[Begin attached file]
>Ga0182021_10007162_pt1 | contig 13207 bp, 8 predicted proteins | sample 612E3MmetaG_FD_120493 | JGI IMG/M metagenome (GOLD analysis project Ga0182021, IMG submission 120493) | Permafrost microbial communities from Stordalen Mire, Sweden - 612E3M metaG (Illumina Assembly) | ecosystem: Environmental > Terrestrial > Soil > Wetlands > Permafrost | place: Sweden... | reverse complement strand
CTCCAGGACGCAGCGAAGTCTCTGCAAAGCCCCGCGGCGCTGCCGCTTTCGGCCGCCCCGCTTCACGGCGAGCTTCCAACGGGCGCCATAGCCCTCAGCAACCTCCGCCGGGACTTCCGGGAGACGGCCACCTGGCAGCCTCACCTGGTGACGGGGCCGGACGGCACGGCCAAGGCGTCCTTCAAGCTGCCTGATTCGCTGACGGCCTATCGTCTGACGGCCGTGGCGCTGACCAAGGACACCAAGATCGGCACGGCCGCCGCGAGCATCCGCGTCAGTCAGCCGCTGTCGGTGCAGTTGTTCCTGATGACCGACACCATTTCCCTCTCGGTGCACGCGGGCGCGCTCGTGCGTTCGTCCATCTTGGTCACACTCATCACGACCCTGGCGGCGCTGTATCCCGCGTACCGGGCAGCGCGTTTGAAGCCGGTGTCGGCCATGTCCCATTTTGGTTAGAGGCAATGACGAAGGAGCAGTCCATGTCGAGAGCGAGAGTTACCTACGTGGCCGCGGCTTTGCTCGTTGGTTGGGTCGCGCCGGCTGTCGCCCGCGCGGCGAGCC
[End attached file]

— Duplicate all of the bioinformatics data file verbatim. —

>Ga0182021_10007162_pt1 | contig 13207 bp, 8 predicted proteins | sample 612E3MmetaG_FD_120493 | JGI IMG/M metagenome (GOLD analysis project Ga0182021, IMG submission 120493) | Permafrost microbial communities from Stordalen Mire, Sweden - 612E3M metaG (Illumina Assembly) | ecosystem: Environmental > Terrestrial > Soil > Wetlands > Permafrost | place: Sweden... | reverse complement strand
CTCCAGGACGCAGCGAAGTCTCTGCAAAGCCCCGCGGCGCTGCCGCTTTCGGCCGCCCCGCTTCACGGCGAGCTTCCAACGGGCGCCATAGCCCTCAGCAACCTCCGCCGGGACTTCCGGGAGACGGCCACCTGGCAGCCTCACCTGGTGACGGGGCCGGACGGCACGGCCAAGGCGTCCTTCAAGCTGCCTGATTCGCTGACGGCCTATCGTCTGACGGCCGTGGCGCTGACCAAGGACACCAAGATCGGCACGGCCGCCGCGAGCATCCGCGTCAGTCAGCCGCTGTCGGTGCAGTTGTTCCTGATGACCGACACCATTTCCCTCTCGGTGCACGCGGGCGCGCTCGTGCGTTCGTCCATCTTGGTCACACTCATCACGACCCTGGCGGCGCTGTATCCCGCGTACCGGGCAGCGCGTTTGAAGCCGGTGTCGGCCATGTCCCATTTTGGTTAGAGGCAATGACGAAGGAGCAGTCCATGTCGAGAGCGAGAGTTACCTACGTGGCCGCGGCTTTGCTCGTTGGTTGGGTCGCGCCGGCTGTCGCCCGCGCGGCGAGCC